Cancel culture. A tool that the internet has used to all extremes. It began with people on Twitter denouncing celebrities who had committed crimes or held problematic beliefs, such as R Kelly or J.K. Rowling. It then spread through YouTube, where youtubers’ offensive old tweets or videos would resurface, and they would be ultimately ‘cancelled’.
The phenomenon has been controversial in in of itself – ironic I know. Some people online believe that cancel culture has inhibited our ability to learn and grow from our mistakes, as well as affecting the right to free speech. Others see it as a way to hold influential figures accountable for what they say and do.
Cancel culture isn’t fundamentally bad. At its core it is supposed to limit harmful behaviour and speech on the internet. But like many things online it has been warped and misunderstood: used to censor content we simply don’t agree with.
One case of this is Taylor Swift’s new music video for her song Anti-Hero. In the video there is a clip of Swift standing on a weighing scale and the word ‘fat’ appearing. This caused outrage on Twitter as many deemed it to be fatphobic which led to the clip being removed from the video completely.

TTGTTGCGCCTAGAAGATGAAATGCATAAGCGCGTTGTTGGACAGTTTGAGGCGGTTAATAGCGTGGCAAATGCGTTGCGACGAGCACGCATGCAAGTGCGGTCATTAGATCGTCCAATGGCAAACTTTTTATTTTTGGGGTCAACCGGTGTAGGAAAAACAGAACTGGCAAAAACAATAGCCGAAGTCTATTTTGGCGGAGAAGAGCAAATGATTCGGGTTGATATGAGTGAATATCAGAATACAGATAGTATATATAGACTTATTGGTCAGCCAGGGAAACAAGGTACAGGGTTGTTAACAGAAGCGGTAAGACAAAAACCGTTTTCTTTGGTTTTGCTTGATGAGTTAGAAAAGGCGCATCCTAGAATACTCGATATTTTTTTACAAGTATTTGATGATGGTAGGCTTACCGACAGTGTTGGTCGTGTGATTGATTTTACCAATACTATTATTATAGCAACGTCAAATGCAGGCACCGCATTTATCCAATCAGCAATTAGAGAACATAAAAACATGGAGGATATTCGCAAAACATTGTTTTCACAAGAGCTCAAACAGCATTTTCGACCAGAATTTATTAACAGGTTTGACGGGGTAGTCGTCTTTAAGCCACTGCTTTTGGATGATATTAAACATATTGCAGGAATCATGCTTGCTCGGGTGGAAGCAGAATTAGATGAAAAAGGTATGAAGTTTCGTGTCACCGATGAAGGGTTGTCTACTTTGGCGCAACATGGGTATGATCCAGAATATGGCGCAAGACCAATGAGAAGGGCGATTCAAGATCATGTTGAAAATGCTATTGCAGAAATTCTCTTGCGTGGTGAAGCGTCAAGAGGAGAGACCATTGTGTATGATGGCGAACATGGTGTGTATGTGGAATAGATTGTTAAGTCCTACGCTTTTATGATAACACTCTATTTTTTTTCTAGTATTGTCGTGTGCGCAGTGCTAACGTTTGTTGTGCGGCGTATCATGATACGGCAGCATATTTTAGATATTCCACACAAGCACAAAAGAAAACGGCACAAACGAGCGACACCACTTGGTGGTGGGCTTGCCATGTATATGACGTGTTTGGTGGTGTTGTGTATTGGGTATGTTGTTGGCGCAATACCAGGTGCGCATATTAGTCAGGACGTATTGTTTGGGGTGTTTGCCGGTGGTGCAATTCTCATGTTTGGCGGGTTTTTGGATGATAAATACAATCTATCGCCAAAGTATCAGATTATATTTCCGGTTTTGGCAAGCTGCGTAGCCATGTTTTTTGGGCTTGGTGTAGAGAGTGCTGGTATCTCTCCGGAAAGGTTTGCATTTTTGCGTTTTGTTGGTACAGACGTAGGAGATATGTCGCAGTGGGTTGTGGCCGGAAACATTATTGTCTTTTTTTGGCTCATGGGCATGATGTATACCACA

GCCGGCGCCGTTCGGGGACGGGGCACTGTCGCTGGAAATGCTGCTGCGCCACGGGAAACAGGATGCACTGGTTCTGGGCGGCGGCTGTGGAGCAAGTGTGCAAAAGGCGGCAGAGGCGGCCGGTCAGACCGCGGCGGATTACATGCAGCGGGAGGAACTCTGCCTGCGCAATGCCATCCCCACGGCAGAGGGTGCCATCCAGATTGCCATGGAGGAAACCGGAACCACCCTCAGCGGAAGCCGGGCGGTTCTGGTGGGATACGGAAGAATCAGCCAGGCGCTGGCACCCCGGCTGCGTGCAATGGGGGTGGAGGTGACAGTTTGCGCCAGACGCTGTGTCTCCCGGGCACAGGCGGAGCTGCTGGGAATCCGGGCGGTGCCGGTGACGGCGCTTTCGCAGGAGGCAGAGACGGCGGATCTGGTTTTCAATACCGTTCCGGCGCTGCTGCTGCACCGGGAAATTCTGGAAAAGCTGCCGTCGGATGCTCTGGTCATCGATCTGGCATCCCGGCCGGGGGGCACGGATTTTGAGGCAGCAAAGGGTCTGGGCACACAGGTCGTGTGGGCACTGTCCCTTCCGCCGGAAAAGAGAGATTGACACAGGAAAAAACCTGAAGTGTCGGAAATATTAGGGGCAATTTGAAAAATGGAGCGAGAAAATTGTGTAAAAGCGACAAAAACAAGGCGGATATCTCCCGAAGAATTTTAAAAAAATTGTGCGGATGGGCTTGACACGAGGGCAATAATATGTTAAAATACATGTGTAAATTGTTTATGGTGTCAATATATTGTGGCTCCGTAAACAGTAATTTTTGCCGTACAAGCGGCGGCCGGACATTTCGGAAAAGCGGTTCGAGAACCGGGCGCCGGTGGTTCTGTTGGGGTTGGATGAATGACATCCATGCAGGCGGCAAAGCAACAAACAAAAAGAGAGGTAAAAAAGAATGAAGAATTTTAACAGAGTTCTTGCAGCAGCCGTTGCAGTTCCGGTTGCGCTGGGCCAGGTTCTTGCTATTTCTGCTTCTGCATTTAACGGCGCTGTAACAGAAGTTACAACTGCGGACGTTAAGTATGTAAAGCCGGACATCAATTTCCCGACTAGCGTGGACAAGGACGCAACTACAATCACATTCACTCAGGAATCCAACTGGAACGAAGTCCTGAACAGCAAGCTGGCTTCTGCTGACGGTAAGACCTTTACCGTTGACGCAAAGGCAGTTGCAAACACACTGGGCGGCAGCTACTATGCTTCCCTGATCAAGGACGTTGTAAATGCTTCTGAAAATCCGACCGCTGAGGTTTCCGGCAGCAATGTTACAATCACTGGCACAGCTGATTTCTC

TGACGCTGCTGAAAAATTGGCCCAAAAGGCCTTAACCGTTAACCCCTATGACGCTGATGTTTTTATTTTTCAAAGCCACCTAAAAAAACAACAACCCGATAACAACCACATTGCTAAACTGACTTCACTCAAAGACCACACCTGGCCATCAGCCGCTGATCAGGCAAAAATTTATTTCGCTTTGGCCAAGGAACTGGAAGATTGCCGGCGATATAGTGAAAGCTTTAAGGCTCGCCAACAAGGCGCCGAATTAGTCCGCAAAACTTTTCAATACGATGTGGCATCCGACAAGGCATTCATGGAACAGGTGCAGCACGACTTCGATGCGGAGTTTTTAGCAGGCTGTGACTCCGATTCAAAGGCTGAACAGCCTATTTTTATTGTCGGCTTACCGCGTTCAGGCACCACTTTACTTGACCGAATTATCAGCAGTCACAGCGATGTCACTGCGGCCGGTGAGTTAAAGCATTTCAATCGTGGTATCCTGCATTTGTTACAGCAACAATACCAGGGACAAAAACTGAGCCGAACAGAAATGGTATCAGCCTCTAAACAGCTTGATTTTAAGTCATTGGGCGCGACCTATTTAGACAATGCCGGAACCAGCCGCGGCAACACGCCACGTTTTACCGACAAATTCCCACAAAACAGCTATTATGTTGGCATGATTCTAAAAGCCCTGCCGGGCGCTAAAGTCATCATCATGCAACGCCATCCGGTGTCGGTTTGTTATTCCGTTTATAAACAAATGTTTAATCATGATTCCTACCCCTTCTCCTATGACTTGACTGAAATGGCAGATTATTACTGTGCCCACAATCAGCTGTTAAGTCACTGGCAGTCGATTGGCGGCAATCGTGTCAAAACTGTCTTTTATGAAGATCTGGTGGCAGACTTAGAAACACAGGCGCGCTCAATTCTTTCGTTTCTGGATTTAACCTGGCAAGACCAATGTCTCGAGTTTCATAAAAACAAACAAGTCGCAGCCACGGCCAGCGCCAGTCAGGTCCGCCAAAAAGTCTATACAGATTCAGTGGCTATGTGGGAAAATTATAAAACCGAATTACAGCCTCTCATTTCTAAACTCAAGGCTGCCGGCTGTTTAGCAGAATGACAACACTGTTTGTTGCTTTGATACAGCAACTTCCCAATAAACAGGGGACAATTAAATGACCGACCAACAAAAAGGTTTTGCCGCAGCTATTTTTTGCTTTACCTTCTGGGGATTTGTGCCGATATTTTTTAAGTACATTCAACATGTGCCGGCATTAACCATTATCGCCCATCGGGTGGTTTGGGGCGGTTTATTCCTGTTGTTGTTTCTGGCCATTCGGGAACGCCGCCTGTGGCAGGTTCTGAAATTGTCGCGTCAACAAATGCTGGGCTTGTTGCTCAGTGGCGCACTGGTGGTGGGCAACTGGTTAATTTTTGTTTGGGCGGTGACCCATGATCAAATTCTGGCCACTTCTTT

People thought that Swift using the word ‘fat’ to portray negative feelings she’s had with her body image encouraged the idea that being overweight is a bad thing. I understand this viewpoint and agree that we have to change the idea that our self-worth is linked to our weight. Yet was this not Taylor Swift’s intention also?
In the music video it is her alter-ego who views the idea of being fat as negative. It’s an exploration of Swift’s personal journey with her body image. If anything, she is criticising her own past mindset and how do we condemn someone for that?
The point of art is to provoke thought, to explore personal feelings, to question ourselves and others. Taylor Swift was simply creating art. How do we cancel art? We can’t begin to remove artwork simply because we don’t agree with it. Even at that, it appears most people who were offended by the video were missing the point of it.
One of the things I find most beautiful about artistic freedom – whether it be in writing, music, or artwork – is the artist’s ability to convey an honesty that they may not be able to otherwise. Some of the most private musicians, who stay out of the public eye completely, lay their souls bare in their music: revealing their flaws and mistakes for us to relate to.
Art is an essential part of society, allowing us to reflect, discuss and grow. It has been a part of our culture for centuries and its contribution to who we are cannot be underestimated. To remove it simply because we don’t agree with it sets a dangerous precedent. How do we cancel our culture?